Self-only: $3,450
Family: $6,900

Self-only: $3,500
Family: $7,000

 HSA catch-up contributions
(age 55 or older)



 HDHP minimum deductibles 

Self-only: $1,300
Family: $2,600

Self-only: $1,350
Family: $2,700

 HDHP maximum
 out-of-pocket amounts

Self-only: $6,650
Family: $13,300

Self-only: $6,750
Family: $13,500

Medical Savings Account (MSA):
Another tax-favored medical savings account is the aptly named Medical Savings Account, or MSA. This account also is known as an Archer MSA, named after former Texas Republican Rep. Bill Archer. These also were affected somewhat by the new tax law inflation changes.

Archer MSAs were created to help self-employed individuals and employees of certain small companies meet medical care costs. But since 2007, they have essentially been replaced by HSAs. (Details on the accounts can be found in IRS Publication 969.)

For tax year 2019, the IRS says that participants who have self-only coverage in an MSA, the plan must have an annual deductible that is not less than $2,350 (an increase of $50 from the $2,300 for tax year 2018), but not more than $3,500 (an increase of, again, $50 from this tax year). The maximum out-of-pocket expense for self-only coverage in 2019 will be $4,650, up $100 from the $4,550 cap in 2018.

For tax year 2019, participants with family coverage, the floor for the annual deductible is $4,650, up $100 from the revised $4,550 in 2018. However, the deductible cannot be more than $7,000, which is a jump from the $6,850 for this year.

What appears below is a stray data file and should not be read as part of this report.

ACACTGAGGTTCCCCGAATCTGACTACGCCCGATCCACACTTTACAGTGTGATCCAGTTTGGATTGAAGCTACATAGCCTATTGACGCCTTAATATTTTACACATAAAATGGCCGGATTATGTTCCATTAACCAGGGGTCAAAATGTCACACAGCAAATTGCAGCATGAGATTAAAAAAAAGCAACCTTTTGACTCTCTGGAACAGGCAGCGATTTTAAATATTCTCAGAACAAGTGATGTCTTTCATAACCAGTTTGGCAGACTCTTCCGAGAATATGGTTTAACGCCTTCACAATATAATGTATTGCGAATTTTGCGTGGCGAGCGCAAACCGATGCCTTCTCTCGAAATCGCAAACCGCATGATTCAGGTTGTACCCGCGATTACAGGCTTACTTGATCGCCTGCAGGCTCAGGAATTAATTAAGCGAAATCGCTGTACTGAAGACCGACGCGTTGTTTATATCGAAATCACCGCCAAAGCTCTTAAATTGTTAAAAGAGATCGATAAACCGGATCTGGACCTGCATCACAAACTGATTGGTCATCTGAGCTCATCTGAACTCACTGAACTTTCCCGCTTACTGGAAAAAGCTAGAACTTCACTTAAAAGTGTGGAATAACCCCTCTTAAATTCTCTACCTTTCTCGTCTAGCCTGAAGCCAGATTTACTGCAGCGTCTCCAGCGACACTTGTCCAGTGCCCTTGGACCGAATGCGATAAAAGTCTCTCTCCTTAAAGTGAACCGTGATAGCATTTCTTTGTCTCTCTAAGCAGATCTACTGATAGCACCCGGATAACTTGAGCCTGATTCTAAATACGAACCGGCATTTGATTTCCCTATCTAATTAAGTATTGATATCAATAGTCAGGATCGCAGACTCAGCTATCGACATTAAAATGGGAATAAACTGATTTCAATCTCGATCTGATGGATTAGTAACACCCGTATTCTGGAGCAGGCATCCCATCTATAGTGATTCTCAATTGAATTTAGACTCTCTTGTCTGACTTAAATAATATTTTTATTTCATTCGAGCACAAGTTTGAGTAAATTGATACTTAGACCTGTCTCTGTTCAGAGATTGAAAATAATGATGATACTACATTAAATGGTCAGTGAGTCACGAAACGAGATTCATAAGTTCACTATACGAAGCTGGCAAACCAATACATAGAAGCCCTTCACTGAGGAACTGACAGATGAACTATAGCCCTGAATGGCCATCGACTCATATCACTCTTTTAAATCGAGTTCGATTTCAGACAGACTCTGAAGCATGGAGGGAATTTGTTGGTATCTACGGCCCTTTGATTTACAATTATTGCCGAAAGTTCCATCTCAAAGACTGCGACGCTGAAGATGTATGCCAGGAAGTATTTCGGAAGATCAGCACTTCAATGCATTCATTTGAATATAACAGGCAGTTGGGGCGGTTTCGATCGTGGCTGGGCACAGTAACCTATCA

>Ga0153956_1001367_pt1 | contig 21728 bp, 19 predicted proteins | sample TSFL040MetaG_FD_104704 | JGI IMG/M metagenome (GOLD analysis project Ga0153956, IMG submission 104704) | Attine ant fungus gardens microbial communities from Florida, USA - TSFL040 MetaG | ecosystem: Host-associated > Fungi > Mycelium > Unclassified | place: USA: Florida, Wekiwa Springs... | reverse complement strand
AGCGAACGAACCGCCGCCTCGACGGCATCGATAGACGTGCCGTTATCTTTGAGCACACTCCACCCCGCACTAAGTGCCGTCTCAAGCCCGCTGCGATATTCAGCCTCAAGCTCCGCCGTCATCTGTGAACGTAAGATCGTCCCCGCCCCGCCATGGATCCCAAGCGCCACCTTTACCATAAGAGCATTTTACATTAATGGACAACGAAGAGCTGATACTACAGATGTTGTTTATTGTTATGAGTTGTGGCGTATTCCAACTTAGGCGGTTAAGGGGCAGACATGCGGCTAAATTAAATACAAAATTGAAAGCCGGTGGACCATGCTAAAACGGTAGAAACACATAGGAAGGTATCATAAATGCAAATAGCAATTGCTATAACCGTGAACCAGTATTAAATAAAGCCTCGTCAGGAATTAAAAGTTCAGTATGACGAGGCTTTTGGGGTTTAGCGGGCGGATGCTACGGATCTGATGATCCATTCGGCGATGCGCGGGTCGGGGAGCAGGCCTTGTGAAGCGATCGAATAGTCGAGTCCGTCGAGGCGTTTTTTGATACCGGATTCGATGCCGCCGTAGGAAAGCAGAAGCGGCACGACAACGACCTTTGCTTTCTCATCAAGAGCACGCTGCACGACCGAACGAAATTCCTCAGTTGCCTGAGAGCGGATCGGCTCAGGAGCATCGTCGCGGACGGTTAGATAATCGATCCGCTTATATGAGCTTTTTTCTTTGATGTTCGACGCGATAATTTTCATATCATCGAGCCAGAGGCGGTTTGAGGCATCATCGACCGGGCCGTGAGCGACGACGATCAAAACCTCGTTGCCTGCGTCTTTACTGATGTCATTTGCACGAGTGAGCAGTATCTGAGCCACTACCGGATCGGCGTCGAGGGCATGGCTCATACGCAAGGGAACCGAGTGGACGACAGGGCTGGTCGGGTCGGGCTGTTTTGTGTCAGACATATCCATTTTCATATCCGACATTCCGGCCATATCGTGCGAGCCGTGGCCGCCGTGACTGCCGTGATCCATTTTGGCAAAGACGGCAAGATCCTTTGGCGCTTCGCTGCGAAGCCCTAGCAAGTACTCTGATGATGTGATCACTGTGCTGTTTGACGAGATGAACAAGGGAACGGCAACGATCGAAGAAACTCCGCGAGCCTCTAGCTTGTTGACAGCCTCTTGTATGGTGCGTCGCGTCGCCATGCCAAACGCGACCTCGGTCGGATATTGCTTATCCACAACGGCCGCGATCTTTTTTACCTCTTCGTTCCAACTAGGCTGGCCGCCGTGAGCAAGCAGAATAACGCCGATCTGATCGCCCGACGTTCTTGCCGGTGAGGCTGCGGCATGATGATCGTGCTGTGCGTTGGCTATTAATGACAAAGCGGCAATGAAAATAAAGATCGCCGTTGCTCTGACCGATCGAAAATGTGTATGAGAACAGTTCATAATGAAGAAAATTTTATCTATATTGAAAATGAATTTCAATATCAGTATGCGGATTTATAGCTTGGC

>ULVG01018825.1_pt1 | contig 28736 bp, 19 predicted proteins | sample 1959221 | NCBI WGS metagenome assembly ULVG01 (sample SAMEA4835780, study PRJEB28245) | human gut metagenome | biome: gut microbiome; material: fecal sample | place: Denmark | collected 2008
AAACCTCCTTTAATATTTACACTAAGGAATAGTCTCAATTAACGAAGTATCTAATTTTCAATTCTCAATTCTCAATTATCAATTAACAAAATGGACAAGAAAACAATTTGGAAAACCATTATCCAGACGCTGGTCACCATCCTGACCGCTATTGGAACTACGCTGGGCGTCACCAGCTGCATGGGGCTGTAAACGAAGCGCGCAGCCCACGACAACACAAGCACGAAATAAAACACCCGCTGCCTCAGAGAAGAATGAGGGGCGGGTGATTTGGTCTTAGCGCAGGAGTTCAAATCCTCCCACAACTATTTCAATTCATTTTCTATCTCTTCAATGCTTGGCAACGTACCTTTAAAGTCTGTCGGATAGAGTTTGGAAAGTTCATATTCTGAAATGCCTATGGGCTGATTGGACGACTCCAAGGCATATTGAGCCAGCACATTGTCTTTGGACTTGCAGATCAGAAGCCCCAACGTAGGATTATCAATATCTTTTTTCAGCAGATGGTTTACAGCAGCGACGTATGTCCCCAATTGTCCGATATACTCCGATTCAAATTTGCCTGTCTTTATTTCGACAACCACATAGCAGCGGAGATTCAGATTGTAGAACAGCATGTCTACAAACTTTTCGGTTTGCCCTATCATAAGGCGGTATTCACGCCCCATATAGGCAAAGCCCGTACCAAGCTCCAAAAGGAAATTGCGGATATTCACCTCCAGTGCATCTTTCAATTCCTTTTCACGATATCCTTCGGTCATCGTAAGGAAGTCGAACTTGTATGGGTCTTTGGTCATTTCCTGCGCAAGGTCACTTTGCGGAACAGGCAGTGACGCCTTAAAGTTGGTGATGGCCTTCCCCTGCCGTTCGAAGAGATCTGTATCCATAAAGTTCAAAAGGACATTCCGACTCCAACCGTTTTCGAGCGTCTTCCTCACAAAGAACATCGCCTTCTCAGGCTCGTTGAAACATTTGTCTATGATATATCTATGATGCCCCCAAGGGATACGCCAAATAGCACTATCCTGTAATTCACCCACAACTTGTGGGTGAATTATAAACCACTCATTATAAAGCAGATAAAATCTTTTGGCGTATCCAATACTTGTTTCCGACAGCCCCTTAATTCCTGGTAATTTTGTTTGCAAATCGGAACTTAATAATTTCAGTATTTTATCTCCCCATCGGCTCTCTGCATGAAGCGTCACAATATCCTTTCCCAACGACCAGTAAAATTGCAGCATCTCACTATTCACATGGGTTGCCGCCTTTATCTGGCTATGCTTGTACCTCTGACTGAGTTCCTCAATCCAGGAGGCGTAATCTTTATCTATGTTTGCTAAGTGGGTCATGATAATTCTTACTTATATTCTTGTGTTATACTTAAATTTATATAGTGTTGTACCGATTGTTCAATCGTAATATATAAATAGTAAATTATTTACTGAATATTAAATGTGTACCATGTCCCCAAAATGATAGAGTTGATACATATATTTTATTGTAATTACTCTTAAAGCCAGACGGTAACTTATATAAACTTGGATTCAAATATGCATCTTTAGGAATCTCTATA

And if you have family coverage, the out-of-pocket expense limit is $8,550, an increase of $150 from the out-of-pocket expense limit is $8,400 for tax year 2018.

Long-term care coverage premiums: In addition to medical insurance, many folks buy long-term care insurance to help them pay for the assistance they might need, in their own homes or in an eldercare facility, when they are older.

Premiums for a long-term care policy are deductible up to a certain amount as an itemized medical expense. The maximum deduction is based on your age and the amounts that can be claimed on Schedule A are adjusted for inflation.

Those deducible policy payment amounts for the 2019 and 2018 tax years (note that in some cases, the inflation changes are minimal or not at all) are:

 Age by the end 
 of the tax year



 40 or younger



 41 to 50



 51 to 60 



 61 to 70 



 71 and older 



Obamacare tax penalty out: Long-time readers of the ol' blog know that in the past I've addressed the change in the penalty amount filers will face if they don't have, per the Affordable Care Act, minimal essential health care coverage .

This penalty, which since the 2017 tax year was indexed for inflation, typically has been collected when they file their tax returns.

For the 2018 tax year, the penalty is still in place and is $695.

The TCJA, however, effectively eliminates this tax penalty in 2019. Next year, the new tax law ends the requirement, known as the individual mandate, on people who don't purchase ACA-acceptable health insurance policies. With no legislatively-demanded need to buy coverage, there's no need for the tax penalty. Hence, no 2019 inflation adjusted amount.

I hope these medical tax provisions and, in some instances, their inflation adjustments help you and your tax situation feel a bit better.




Feed You can follow this conversation by subscribing to the comment feed for this post.

The comments to this entry are closed.